In Colorado, student loan debts incurred by either party before marriage are considered separate property and are the sole responsibility of the borrower. If a student loan debt was incurred during a marriage, it may end up divided between the spouses.
Equitable Distribution of Property
Colorado follows the equitable distribution rule when dividing marital property. This means a judge will divide assets and debts based on what they deem to be fair. The court divides property based on the following factors:
- each party’s contribution to the acquisition of marital property (including contributions to the upkeep of the family home);
- the value of property each spouse will receive;
- the financial circumstances of each spouse; and/or
- any relevant changes in the value of property.
If the student loan benefitted both parties in the marriage, it may end up divided between the spouses. The amount each party is responsible for will vary, depending on each marriage. For example, if one spouse earns significantly more than the other, a judge may choose to award most of the debt to that spouse.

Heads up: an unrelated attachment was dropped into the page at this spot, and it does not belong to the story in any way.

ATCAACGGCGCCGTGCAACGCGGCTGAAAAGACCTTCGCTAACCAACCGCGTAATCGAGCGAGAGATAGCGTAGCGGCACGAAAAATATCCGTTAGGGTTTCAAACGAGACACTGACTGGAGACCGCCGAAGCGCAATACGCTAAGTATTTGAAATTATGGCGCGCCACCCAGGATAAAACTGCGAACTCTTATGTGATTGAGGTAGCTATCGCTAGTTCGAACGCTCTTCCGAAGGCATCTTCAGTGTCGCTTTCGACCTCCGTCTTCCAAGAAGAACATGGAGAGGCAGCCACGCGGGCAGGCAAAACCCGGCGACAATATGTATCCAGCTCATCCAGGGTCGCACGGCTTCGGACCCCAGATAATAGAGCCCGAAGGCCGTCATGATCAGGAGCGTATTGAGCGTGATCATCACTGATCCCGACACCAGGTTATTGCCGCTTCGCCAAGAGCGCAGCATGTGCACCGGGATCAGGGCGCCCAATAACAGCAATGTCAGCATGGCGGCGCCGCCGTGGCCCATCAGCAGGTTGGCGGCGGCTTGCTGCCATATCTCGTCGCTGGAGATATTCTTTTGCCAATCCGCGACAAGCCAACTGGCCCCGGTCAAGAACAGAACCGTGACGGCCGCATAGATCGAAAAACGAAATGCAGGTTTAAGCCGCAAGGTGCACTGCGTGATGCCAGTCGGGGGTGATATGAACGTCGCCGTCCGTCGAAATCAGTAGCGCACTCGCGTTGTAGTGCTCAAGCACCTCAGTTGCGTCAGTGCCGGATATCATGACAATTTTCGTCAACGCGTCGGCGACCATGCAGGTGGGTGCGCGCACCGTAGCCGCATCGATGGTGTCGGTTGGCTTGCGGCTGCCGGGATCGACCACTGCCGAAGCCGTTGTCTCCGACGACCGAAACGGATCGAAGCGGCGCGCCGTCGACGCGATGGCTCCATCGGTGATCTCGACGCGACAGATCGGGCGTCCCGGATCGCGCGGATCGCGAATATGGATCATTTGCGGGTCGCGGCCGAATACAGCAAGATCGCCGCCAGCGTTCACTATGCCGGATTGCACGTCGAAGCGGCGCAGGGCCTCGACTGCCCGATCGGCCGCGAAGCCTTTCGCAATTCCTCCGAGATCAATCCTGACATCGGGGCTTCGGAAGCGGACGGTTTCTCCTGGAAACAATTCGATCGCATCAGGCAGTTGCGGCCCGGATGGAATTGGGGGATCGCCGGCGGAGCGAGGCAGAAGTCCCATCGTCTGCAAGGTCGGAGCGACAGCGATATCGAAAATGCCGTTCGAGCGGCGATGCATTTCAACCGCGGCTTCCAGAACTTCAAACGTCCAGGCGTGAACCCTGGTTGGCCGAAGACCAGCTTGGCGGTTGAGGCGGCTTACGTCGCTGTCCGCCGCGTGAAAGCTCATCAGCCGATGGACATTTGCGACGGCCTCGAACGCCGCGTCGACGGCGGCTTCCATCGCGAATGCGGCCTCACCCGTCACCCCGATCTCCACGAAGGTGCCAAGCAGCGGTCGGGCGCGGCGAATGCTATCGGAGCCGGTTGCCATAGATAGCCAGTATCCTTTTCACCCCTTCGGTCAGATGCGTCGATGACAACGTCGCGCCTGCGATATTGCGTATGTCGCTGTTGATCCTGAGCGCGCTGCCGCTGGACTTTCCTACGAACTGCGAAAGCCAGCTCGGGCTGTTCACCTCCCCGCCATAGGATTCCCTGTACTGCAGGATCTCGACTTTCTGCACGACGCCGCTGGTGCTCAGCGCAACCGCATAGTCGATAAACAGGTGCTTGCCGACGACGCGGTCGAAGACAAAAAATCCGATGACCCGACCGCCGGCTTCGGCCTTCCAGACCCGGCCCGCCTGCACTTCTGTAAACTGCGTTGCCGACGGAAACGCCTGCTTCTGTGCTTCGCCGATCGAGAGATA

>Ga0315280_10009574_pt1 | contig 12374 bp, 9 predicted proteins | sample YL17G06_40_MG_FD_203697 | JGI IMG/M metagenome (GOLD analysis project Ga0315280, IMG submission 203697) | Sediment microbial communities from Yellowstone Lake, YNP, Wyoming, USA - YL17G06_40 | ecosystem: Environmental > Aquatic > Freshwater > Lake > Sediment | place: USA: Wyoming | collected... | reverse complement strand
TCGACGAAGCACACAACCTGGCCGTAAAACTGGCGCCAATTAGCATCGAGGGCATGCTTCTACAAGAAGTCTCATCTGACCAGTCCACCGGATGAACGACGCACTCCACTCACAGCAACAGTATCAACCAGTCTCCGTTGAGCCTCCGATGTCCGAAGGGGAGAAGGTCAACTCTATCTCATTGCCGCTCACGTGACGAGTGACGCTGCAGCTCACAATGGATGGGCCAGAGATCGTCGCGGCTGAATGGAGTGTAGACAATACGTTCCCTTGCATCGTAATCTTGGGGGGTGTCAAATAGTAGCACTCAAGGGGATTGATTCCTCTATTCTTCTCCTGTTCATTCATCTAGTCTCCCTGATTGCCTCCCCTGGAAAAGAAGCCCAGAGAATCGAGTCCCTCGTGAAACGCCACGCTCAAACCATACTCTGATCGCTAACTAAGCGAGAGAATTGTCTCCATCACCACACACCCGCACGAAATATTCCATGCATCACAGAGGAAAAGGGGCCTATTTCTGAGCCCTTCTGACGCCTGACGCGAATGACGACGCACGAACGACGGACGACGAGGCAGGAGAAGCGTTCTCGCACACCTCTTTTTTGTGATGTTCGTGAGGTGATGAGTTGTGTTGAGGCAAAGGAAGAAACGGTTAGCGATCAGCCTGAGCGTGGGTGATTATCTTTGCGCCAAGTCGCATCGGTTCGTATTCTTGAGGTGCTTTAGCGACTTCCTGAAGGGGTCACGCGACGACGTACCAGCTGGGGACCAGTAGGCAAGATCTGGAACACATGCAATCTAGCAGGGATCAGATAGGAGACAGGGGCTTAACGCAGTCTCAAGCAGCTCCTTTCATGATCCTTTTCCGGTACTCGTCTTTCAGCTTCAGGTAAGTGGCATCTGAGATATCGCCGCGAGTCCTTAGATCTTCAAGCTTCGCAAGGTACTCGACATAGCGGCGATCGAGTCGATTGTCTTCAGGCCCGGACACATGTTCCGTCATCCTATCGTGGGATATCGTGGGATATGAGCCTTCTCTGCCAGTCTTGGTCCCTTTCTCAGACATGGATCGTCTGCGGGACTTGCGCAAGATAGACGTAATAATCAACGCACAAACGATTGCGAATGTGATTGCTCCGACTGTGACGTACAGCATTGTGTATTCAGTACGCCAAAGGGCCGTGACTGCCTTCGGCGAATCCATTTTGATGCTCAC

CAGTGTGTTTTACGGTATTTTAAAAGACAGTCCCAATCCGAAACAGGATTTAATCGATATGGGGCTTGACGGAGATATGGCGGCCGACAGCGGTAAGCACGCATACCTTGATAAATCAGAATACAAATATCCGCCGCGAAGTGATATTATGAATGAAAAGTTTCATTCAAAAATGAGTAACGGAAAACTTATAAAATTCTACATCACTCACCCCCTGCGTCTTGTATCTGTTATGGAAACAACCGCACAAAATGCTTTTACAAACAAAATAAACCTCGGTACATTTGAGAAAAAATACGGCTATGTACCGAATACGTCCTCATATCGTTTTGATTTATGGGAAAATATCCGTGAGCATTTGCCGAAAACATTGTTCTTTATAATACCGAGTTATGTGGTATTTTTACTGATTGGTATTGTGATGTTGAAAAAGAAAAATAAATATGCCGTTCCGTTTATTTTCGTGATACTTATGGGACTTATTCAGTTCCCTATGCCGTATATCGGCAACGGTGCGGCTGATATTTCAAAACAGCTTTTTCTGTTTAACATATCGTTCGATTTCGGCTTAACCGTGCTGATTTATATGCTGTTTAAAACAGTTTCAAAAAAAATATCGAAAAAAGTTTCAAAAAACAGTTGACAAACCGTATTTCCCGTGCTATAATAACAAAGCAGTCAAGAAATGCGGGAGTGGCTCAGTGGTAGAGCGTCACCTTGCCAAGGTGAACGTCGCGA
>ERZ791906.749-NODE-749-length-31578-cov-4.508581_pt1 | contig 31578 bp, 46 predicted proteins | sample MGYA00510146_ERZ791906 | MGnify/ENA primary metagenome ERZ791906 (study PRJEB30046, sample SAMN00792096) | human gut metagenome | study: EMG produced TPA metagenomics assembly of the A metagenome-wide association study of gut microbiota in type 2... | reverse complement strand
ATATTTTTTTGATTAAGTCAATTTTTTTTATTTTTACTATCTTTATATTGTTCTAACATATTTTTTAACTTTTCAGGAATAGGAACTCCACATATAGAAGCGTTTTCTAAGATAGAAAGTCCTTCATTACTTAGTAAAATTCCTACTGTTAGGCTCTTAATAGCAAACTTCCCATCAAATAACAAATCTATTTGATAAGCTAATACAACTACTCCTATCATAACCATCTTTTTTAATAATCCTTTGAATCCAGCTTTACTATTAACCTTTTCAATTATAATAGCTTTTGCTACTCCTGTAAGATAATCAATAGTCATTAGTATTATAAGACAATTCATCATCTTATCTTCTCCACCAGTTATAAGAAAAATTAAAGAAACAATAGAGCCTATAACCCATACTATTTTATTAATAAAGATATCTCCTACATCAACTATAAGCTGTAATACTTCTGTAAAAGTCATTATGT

Jointly Consolidated Student Loans
Effective July 1, 2006, the United States Congress declared that married couples could no longer jointly consolidate federal student loans. This means a couple cannot pay off one spouse’s student loans using debt consolidation. This ruling, however, does not affect borrowers who consolidated loans between 1993 and 2005.
The consolidation will only be an issue if one party cannot afford to pay their share of the loan Additionally, joint borrowers are not permitted to apply for income-based repayment plans without providing financial information from their former spouse.
The issue of student loan division can be extremely complex, especially if you aren’t sure how to divide it. Our attorneys are well-versed in property division law and can help you decide which debts belong to which parties.
Call our firm today at (303) 647-4245 or contact us online for a case evaluation.